Ever since I picked up Leaving Church by Barbara Brown Taylor I have been a fan.
As I sit at home exhausted and spent from late nights of marking midterm essays, the stress of parent/teacher interviews, and the pressure of writing meaningful yet inspiring report card comments, I am thankful for the quiet hours I carved out to read, uninterrupted, Barbara Brown Taylor’s latest book, Learning to Walk in the Dark.
I am a night owl. If left to an unscheduled chunk of calendar space, I will slowly revert back to what I think is my natural state of being: late to bed, late to wake up. Do you know that feeling you get when a fresh snowfall mutes the city? That is how I see and experience the night. Everything is still present, but the world seems less demanding and bright. Instead, it is muted and luxurious.
In her new book, Brown Taylor challenges the binary we have created between light and dark. Light means good. Dark means bad. Light means hope and happiness. Dark means evil and despair. Yet, there is magic in the night and I appreciate the research, reflections, experiments, and thoughts Barbara Brown Taylor shares in her book. She challenges us to learn to walk in the darkness instead of assuming that we already know the darkness.
Most people think of darkness as the time when our minds torture us. When life is at it’s bleakest. When fears reach at their zenith. Yet it is the night that allows us to sit into those valid human experiences and not push them away. The fear, the pain, and the depression are in us even in the light. One of my favourite sections of the book is when Brown Taylor is writing about John of the Cross and his writings on The Dark Night of the Soul: “God puts out our lights to keep up safe, John says, because we are never more in danger of stumbling than when we think we know where we are going. When we can no longer see the path we are on, when we can no longer read the maps we have brought with us or sense anything in the dark that might tell us where we are, then and only then are we vulnerable to God’s protection. This remains true even when we cannot discern God’s presence. The only thing the dark night requires of us is to remain conscious. If we can stay with the moment in which God seems most absent, the night will do the rest” (146-147).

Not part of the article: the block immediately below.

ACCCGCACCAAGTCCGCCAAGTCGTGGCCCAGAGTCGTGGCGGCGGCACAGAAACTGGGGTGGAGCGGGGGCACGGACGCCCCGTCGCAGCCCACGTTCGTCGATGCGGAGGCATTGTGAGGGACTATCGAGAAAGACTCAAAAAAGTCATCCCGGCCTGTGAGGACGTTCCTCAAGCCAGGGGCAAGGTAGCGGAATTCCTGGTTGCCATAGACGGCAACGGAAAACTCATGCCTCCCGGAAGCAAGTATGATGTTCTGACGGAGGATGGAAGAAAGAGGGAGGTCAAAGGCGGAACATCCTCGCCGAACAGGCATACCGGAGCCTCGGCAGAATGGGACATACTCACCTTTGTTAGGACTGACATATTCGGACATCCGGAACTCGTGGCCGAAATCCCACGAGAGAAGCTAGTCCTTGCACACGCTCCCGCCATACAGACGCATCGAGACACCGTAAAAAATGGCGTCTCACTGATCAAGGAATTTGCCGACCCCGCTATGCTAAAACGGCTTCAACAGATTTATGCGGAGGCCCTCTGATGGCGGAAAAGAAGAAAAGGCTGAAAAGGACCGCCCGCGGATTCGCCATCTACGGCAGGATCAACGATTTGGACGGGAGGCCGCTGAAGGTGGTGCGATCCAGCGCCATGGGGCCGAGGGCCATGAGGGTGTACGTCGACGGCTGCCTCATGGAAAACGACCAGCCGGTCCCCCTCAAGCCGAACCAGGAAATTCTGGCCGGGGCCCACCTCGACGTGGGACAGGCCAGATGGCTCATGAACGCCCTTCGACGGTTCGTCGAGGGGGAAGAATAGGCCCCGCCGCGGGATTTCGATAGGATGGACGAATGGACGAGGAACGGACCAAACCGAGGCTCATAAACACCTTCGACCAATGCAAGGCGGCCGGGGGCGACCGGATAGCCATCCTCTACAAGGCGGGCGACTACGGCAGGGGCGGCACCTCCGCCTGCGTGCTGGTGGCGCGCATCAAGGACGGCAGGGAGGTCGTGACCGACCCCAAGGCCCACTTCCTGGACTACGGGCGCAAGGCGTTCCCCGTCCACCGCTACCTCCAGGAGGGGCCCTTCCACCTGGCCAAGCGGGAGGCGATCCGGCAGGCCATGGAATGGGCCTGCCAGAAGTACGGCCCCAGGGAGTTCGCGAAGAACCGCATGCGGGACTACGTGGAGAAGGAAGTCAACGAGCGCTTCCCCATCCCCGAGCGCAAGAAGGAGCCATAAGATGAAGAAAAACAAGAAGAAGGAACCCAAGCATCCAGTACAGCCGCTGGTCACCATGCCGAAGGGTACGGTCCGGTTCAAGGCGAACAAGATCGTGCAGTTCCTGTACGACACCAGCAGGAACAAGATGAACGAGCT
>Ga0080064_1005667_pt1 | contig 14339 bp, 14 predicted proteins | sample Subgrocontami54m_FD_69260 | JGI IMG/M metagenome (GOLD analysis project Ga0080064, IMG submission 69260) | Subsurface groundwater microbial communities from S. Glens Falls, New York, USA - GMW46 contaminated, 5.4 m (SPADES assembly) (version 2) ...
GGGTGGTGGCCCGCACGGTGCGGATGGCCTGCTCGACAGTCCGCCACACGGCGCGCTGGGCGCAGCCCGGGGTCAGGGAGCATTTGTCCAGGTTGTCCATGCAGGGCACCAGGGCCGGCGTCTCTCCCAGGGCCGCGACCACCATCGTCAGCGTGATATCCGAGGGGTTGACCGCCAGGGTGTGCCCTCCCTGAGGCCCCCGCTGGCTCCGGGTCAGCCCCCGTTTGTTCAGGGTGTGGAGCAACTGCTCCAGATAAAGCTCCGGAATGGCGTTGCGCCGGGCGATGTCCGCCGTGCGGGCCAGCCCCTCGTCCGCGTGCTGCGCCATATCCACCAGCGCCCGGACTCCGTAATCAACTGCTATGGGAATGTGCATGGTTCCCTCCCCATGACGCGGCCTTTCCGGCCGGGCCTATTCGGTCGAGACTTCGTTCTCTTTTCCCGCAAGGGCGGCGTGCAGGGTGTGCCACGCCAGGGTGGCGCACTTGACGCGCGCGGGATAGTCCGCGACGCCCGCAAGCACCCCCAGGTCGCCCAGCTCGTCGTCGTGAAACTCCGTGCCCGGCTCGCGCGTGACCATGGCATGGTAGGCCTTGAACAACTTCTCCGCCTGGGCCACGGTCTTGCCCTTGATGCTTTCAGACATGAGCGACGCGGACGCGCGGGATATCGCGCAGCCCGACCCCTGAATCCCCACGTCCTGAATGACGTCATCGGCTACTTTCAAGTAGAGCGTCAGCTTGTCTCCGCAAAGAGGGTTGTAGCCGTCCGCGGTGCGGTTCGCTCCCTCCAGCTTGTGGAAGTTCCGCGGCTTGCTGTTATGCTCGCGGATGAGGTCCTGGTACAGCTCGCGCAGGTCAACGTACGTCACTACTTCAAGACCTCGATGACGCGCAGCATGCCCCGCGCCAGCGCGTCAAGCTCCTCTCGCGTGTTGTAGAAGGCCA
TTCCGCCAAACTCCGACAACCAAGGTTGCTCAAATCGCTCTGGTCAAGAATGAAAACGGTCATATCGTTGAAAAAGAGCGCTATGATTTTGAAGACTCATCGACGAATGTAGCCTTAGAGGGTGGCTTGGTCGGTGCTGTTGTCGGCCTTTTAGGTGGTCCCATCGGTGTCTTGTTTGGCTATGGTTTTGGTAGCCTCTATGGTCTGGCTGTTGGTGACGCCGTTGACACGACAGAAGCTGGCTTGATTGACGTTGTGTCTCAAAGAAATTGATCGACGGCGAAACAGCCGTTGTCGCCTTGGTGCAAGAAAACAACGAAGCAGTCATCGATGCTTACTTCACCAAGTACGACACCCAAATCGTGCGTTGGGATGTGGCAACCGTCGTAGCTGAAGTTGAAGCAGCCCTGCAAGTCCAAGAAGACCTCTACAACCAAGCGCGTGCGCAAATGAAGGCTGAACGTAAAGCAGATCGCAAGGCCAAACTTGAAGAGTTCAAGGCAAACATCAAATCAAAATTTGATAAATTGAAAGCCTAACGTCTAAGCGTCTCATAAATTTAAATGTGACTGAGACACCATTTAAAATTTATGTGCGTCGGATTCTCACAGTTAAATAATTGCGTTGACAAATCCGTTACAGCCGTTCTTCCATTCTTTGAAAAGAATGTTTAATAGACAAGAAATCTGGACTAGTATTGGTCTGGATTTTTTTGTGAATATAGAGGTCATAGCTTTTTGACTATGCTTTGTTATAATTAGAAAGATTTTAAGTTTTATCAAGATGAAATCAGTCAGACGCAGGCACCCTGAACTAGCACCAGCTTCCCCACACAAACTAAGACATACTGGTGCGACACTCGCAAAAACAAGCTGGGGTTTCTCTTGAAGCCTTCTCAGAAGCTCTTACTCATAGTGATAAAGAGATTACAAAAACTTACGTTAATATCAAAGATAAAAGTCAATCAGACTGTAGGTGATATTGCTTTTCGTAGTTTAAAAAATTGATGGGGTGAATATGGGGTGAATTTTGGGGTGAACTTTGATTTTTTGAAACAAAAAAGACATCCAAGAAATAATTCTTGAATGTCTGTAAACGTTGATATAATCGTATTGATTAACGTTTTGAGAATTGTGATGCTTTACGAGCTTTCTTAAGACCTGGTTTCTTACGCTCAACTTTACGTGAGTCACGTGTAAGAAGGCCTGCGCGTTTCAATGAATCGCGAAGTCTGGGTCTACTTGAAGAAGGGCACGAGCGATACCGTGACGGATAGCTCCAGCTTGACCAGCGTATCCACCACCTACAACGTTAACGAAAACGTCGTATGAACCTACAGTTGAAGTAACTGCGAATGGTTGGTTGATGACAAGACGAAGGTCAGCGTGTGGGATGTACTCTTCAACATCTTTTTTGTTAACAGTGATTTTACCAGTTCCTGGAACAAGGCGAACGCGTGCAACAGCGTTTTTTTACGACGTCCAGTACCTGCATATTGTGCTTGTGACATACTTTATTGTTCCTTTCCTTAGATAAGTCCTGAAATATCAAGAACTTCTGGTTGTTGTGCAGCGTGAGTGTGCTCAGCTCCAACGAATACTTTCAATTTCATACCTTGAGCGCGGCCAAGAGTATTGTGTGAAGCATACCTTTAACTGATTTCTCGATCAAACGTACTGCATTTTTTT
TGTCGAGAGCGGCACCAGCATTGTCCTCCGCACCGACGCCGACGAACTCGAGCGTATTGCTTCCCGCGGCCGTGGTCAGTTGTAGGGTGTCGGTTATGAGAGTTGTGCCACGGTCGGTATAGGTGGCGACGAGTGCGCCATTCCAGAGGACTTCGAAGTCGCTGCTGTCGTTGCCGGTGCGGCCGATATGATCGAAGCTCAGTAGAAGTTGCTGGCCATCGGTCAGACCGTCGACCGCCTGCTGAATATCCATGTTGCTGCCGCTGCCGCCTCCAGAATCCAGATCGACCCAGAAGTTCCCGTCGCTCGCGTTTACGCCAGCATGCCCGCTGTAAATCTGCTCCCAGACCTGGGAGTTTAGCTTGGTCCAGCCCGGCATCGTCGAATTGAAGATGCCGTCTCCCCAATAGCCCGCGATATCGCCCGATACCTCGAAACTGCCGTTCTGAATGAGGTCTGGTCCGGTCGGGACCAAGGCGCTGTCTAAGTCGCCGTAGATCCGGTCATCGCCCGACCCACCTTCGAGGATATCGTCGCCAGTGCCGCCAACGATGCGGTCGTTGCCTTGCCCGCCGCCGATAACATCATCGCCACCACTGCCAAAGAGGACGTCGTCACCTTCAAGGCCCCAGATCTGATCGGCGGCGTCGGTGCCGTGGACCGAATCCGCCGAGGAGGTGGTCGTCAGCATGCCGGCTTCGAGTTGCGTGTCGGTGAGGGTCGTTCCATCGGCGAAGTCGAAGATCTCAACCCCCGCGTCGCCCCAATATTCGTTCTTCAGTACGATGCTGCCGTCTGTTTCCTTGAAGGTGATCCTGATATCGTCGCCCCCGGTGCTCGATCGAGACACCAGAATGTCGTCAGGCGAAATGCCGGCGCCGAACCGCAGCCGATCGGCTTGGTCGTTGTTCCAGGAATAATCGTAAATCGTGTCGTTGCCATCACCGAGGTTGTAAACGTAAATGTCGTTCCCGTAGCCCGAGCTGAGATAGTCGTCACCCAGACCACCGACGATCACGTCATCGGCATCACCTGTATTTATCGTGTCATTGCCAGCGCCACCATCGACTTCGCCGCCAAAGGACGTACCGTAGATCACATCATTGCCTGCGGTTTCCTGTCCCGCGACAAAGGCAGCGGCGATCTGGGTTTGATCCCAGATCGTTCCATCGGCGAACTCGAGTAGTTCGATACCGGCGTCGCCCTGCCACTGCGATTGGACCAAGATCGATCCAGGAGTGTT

It is not the dark that is bad, but it is only that we think it is bad because in the dark we have time and space to think of all of the things that we were able to ignore and suppress during our busy, bright, light-filled day.
The whole purpose of Barbara Brown Taylor’s Learning to Walk in the Dark is just that: as humans who live in constant light, we need to take the time to learn, again, how to walk in the dark.
As a kid, I was lucky. I have great memories of night time. Where I lived in Central Alberta on a farm, we often saw the Northern Lights, even in August. I saw stars light up the sky. I saw the Harvest Moon in it’s fully glory. I love to camp, especially in the second weekend in August so that I can see the shooting stars and meteorite showers. I love the cool air. I love the crisp, refreshing cooling of the earth. I love that I don’t have to wear sunglasses or worry about sunscreen. I don’t have a lot of fears that lurk in the dark.
So, when I experience what feels like the absence of God and it feels like I am lost in the dark, I need to remember what Brown Taylor also realized in her journey to learn how to walk in the dark: “In the absence of any sense of God, I wish I had known that it was still possible to trust God” (162). As she notes, creation starts in the dark: in the womb, in the ground, and in the tomb.
As Barbara Brown Taylor discovered while she watched the moon rise, the change from light to dark is not as quick or as distinct as we might like to think. It is time to let go of the binary of light and dark and to start living in both. We need the darkness as much as we need the light.
“The real problem has far less to do with what is really out there than it does with our resistance to finding out what is really out there.” (Barbara Brown Taylor)
“God called the light day, and the darkness He called night. And there was evening and there was morning, one day.” (Genesis 1:5)